'breach of trust' | 

Alcoholic Supervalu manager who was sacked after he drank himself ‘unconscious’ on premises awarded €40k

WRC says Employment Equality Act’s requirements were ‘paramount’, even in the circumstances of a breach of trust

Stock image© Getty Images/iStockphoto

Stephen BourkeIndependent.ie

A supermarket has been ordered to pay nearly €40,000 for sacking an alcoholic manager who drank himself “comatose” on vodka on the premises when his employers went away to a wedding.

The supermarket’s owners called it an “incalculable” breach of trust which meant the manager had broken promises made after similar behaviour the previous year.

The Workplace Relations Commission (WRC) found the manager had been discriminatorily sacked because he was an alcoholic, and that in the absence of precedent in the area, it could not accept the breach of trust as a defence for discrimination.

The tribunal upheld Eamon Murphy’s complaint against Michael Connolly & Sons Ltd, which trades as Connolly’s Supervalu in Bagenalstown, Co Carlow.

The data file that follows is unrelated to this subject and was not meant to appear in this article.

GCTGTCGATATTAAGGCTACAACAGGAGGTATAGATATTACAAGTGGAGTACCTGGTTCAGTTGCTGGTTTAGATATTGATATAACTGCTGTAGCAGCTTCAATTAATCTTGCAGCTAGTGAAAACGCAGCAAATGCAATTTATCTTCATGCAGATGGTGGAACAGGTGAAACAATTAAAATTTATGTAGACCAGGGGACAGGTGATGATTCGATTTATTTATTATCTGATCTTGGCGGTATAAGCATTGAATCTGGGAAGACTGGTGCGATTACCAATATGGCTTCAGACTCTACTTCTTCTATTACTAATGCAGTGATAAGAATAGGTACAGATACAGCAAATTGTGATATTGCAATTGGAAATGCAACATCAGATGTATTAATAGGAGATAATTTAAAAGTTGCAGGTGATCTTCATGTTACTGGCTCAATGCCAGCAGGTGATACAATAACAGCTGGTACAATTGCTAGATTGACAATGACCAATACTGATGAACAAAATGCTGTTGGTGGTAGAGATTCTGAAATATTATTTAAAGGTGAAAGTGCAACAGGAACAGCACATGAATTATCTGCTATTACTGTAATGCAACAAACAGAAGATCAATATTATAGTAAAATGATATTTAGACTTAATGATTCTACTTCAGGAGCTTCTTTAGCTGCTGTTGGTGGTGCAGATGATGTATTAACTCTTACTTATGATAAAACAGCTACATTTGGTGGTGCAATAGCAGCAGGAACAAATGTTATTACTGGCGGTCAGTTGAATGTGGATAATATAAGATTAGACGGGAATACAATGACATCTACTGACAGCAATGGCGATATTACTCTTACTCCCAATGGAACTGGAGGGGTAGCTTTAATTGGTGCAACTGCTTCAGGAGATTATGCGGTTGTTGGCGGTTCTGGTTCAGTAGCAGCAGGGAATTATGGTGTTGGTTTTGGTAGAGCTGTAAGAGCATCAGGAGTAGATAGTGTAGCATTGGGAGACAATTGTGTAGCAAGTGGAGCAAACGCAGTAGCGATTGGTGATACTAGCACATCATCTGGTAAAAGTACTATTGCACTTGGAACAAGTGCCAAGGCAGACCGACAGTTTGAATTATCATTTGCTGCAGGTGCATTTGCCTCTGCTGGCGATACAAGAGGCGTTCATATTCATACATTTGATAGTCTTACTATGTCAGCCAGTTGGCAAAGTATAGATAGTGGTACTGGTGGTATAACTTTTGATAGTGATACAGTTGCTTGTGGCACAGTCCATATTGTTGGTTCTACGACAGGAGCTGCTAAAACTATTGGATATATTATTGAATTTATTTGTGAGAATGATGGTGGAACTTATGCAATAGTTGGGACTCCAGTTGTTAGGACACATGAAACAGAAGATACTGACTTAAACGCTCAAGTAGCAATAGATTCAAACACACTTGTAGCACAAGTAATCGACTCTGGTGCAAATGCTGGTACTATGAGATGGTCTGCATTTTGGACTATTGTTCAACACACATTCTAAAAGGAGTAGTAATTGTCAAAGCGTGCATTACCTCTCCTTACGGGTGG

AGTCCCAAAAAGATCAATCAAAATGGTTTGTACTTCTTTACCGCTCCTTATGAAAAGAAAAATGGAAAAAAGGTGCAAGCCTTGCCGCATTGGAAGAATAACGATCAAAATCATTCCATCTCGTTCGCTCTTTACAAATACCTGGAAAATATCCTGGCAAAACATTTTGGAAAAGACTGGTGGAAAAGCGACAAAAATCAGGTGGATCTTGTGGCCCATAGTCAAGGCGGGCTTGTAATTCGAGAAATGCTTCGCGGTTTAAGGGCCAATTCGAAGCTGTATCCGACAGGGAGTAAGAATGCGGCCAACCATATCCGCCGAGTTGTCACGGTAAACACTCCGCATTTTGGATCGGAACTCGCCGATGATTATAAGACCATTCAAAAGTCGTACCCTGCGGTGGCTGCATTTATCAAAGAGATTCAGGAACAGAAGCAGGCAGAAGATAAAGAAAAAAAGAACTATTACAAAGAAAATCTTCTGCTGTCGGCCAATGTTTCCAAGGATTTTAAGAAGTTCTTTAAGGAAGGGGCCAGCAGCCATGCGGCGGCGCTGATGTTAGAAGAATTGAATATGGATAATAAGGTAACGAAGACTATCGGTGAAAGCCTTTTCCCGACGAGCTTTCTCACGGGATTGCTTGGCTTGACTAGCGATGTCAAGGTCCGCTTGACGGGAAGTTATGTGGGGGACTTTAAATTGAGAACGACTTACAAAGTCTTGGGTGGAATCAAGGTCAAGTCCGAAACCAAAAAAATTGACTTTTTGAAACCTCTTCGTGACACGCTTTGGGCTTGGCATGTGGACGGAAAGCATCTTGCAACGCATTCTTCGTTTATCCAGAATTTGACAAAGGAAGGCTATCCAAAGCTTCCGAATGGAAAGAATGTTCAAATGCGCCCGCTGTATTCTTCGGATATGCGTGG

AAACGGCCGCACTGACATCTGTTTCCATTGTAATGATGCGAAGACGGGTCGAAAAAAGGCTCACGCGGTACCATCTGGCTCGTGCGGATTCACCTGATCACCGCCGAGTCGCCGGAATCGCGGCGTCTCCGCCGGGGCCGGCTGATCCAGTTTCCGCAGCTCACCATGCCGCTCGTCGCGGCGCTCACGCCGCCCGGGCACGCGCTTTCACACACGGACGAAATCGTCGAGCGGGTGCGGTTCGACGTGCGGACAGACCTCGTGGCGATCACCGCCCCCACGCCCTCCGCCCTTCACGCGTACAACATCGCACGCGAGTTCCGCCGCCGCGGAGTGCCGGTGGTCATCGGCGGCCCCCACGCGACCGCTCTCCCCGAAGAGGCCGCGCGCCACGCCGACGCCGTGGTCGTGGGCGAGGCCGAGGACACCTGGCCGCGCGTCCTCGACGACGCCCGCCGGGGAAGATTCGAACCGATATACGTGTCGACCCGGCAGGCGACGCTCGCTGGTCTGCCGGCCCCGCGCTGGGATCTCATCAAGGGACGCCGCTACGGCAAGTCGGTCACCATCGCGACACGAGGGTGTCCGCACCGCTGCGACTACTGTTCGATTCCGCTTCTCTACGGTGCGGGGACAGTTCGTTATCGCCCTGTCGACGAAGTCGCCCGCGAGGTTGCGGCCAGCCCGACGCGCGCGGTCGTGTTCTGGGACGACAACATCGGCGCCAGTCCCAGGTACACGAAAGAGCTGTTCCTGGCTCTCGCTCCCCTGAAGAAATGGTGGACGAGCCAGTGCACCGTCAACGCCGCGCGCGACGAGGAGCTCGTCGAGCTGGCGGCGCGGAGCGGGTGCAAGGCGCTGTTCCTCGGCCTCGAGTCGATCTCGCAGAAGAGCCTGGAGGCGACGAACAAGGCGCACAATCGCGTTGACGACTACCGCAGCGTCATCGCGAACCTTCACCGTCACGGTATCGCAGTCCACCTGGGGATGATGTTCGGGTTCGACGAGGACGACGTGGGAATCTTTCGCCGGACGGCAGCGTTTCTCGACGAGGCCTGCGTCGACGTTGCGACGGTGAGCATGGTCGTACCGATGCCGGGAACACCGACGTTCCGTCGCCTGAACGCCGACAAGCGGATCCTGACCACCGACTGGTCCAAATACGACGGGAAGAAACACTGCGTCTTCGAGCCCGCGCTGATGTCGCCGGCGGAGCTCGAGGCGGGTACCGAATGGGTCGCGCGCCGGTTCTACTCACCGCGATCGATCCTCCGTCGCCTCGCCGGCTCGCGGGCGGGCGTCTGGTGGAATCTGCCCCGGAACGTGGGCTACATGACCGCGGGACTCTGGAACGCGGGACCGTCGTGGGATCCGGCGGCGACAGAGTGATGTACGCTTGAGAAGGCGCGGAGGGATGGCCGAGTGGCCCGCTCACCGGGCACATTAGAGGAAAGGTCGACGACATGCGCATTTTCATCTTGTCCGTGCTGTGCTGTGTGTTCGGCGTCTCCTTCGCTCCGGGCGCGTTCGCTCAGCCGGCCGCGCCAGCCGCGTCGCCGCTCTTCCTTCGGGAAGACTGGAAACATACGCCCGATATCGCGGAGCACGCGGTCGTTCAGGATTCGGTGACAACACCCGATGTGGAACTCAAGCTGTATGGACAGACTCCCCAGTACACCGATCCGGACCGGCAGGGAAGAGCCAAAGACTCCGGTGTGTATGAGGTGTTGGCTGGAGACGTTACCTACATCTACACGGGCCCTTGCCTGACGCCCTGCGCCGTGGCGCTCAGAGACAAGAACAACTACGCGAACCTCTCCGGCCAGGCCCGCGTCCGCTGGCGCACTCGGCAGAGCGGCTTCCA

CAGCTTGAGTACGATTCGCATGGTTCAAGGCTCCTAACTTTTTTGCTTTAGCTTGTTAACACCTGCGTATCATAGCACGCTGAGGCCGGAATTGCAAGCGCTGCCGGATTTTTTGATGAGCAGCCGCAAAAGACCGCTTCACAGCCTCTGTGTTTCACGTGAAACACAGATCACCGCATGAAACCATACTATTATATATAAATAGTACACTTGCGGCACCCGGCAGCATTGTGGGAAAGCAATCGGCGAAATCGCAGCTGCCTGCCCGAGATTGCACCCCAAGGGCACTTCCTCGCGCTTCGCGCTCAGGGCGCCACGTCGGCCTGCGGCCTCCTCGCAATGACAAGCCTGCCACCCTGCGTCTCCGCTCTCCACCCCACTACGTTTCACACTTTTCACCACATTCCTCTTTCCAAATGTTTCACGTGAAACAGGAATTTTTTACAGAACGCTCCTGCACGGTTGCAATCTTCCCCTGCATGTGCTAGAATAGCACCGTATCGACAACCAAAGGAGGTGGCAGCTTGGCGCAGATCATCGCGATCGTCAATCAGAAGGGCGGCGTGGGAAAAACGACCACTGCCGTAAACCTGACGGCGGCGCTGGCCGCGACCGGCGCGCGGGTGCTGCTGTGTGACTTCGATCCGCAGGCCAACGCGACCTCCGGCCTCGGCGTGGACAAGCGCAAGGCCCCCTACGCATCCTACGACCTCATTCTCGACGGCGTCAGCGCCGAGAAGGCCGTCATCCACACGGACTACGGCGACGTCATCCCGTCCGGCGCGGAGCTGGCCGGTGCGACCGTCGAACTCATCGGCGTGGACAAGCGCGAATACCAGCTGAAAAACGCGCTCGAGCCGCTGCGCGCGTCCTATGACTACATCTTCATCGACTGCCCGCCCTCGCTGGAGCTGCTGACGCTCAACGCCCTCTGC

The tribunal was told there had been a series of “alcoholic-related issues” with Mr Murphy in 2019 leading up to a “serious incident at work” four days before Christmas 2019.

He was declared fit to work in January 2020 after seeing the company doctor, where he agreed to attend Alcoholics Anonymous and for there to be “no repeat of the alcoholic incidents”, the WRC heard.

In October of the same year, the Connolly family went away for a weekend to attend their daughter’s wedding, leaving Mr Murphy in sole charge of the supermarket, said Helen Barry of Simplify HR, who appeared for the employer.

On Saturday October 24, Ms Barry said, the complainant brought a “considerable volume of alcohol” to work.

He drank the vodka on the premises “to such an extent that he had become completely unconscious and seriously alarmed his immediate colleagues to his wellbeing”.

Mr Murphy had to be brought home by his fellow workers, she said.

The tribunal was told Mr Murphy informed his employer he would go directly into a residential addiction course three days after the incident.

In his evidence, Mr Murphy expressed remorse for what happened and said he thought the previous year he could “resolve his alcohol issues largely on his own”.


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